A 50% increase in blood selenium levels was linked to a 24% lower risk of heart disease in an analysis of 25 observational studies. One of the major risk factors for heart disease, inflammation indicators in your body, may be reduced by selenium.
For instance, an analysis of 16 research with strict controls, involving more than 433,000 heart disease patients, revealed that taking selenium supplements reduced levels of the inflammatory marker C-reactive protein (CRP). Additionally, it raised levels of the potent antioxidant glutathione peroxidase.
This suggests that selenium may help lessen the risk of heart disease by reducing oxidative stress and inflammation in your body. The development of plaque in arteries, also known as atherosclerosis, has been associated with oxidative stress and inflammation. Strokes, heart attacks, and heart disease are just a few of the hazardous health issues that atherosclerosis can cause. Including foods high in selenium in your diet is a fantastic approach to minimize oxidative stress and inflammation.
4. People with Alzheimer’s disease may benefit from a diet high in selenium since it may help prevent mental decline and improve memory loss. Alzheimer’s disease is a terrible sickness that impairs thinking and conduct while also causing memory loss.
In the US, it is the sixth most common cause of death. Alzheimer’s patients are becoming more numerous. Therefore, it is crucial to develop ways to stop this degenerative illness. It is thought that oxidative stress plays a role in the development and progression of neurological conditions like Parkinson’s, multiple sclerosis, and Alzheimer’s.
Numerous investigations have revealed that selenium levels in the blood are lower in people with Alzheimer’s disease. Additionally, some studies have shown that antioxidants, which may be found in both food and dietary supplements, may help Alzheimer’s patients remember things better.
In a tiny study, it was discovered that giving patients with mild cognitive impairment one Brazil nut per day as a supplement enhanced verbal fluency and other mental abilities. Furthermore, a lower incidence of Alzheimer’s disease has been linked to the Mediterranean diet, which is heavy in foods high in selenium, such as seafood and almonds.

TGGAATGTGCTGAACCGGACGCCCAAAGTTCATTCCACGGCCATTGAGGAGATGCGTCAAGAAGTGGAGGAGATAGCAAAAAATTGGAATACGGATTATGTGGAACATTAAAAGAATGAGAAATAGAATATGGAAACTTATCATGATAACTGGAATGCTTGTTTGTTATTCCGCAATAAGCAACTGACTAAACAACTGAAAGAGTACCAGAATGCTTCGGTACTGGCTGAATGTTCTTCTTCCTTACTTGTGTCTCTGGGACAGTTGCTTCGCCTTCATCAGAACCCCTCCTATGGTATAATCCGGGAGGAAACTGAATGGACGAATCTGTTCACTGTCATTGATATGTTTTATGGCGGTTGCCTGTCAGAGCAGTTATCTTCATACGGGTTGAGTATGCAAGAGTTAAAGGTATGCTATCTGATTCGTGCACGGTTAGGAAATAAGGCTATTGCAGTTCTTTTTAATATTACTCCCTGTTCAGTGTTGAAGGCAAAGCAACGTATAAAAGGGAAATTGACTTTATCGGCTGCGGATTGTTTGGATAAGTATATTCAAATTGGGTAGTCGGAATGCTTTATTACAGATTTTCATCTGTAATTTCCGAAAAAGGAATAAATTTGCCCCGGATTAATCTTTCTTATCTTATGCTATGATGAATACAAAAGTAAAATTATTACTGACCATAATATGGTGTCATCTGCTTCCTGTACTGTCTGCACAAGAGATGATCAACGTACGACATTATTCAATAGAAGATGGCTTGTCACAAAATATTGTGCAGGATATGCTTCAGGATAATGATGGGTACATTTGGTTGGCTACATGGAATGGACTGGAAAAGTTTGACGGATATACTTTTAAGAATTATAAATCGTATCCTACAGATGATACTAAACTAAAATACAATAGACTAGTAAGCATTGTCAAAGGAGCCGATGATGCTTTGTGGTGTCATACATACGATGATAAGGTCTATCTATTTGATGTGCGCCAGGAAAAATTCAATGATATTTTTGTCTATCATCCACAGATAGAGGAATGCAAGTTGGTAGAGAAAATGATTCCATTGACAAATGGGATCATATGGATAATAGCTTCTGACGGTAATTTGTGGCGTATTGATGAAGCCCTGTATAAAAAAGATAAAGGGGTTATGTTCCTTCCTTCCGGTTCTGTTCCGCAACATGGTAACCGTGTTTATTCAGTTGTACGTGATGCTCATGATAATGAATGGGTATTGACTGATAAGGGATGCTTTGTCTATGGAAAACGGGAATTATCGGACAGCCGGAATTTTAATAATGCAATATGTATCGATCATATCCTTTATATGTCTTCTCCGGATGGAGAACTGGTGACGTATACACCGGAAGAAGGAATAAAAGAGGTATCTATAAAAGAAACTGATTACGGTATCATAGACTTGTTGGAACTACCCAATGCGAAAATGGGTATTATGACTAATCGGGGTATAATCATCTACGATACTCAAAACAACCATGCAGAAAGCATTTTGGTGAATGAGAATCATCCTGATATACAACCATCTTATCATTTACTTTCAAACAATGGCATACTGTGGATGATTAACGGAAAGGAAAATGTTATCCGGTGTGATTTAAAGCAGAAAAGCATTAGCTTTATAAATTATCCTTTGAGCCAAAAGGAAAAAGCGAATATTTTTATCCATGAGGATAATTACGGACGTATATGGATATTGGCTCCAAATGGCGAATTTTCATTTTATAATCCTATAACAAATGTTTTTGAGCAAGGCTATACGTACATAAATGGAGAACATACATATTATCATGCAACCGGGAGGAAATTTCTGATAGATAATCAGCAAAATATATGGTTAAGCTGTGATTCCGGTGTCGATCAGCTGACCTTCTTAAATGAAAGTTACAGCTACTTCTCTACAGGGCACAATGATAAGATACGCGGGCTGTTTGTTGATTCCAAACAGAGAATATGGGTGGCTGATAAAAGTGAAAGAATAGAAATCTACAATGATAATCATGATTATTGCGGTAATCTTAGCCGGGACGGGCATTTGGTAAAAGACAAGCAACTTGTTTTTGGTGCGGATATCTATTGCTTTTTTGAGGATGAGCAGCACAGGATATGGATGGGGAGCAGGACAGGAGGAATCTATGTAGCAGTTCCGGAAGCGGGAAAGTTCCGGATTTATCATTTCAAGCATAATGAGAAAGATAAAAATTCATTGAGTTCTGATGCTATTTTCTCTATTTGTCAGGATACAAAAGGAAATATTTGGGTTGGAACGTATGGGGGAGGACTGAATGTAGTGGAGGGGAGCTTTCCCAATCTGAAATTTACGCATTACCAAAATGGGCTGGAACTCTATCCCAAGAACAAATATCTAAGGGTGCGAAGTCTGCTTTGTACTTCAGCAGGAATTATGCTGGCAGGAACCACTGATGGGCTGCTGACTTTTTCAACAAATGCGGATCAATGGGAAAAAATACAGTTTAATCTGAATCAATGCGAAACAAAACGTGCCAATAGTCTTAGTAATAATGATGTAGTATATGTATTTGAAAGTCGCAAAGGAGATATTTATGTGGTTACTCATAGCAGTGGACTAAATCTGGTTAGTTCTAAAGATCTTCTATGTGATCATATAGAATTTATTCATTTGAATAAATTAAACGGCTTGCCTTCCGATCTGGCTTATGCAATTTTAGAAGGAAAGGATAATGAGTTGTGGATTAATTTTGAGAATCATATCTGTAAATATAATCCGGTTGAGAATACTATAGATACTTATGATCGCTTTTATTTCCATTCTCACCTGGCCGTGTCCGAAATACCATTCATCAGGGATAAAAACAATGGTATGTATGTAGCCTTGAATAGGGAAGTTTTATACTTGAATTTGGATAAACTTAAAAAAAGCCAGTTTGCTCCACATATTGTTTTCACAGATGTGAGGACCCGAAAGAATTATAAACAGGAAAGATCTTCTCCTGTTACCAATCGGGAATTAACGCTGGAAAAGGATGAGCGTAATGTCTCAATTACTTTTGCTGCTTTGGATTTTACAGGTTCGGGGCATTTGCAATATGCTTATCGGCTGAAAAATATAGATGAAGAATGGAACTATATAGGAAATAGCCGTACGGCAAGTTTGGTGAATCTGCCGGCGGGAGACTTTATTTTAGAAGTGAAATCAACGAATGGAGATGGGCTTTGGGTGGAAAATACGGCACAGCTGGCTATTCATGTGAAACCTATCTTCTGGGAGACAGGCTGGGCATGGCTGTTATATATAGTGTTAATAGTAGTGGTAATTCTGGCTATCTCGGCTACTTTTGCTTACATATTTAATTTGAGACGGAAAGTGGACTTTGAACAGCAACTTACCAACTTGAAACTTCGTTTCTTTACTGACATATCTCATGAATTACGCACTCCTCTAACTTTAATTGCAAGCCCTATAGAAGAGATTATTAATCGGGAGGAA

5. The generation of thyroid hormones depends on selenium, which also shields the thyroid gland from oxidative damage. More research is required, although selenium may benefit those with Hashimoto’s disease and other thyroid conditions.
For your thyroid gland to operate properly, selenium is crucial. In actuality, thyroid tissue has the highest concentration of selenium of any human organ. This potent mineral plays a crucial part in the creation of thyroid hormones and aids in defending the thyroid from oxidative damage.
You need a healthy thyroid gland because it controls growth and development and regulates your metabolism. Selenium deficiency has been linked to thyroid disorders like Hashimoto’s thyroiditis, a form of hypothyroidism when the thyroid gland is attacked by the immune system.
Low serum levels of selenium were linked to a higher risk of hypothyroidism and autoimmune thyroiditis, according to an observational study including more than 6,000 patients. Supplements containing selenium may also be helpful for persons with Hashimoto’s disease, according to certain research.
According to one study, consuming selenium pills every day for three months reduced thyroid antibodies. It also helped patients with Hashimoto’s illness feel better emotionally and generally. Before selenium supplements are suggested for those with Hashimoto’s disease, more research is necessary.
6. Your immune system needs selenium to be healthy and function properly. People who have HIV, influenza, TB, and hepatitis C may benefit from higher amounts of selenium by having stronger immune systems.
Your immune system recognizes and fends off possible dangers to keep your body healthy. These consist of parasites, viruses, and bacteria. In maintaining the health of your immune system, selenium is crucial. This antioxidant assists your body in reducing oxidative stress, which lowers inflammation and improves immunity.
Increased selenium levels in the blood have been linked to improved immunological function, according to studies. Deficit, on the other hand, has been demonstrated to impair immune cell activity and may cause a sluggish immunological response.
Supplements have been proven to reduce hospitalizations and improve symptoms for patients with HIV, whereas studies have linked deficiencies to a higher risk of death and disease progression in those with the virus. Supplemental selenium may also support immune system vigor in those with hepatitis C, TB, and the flu.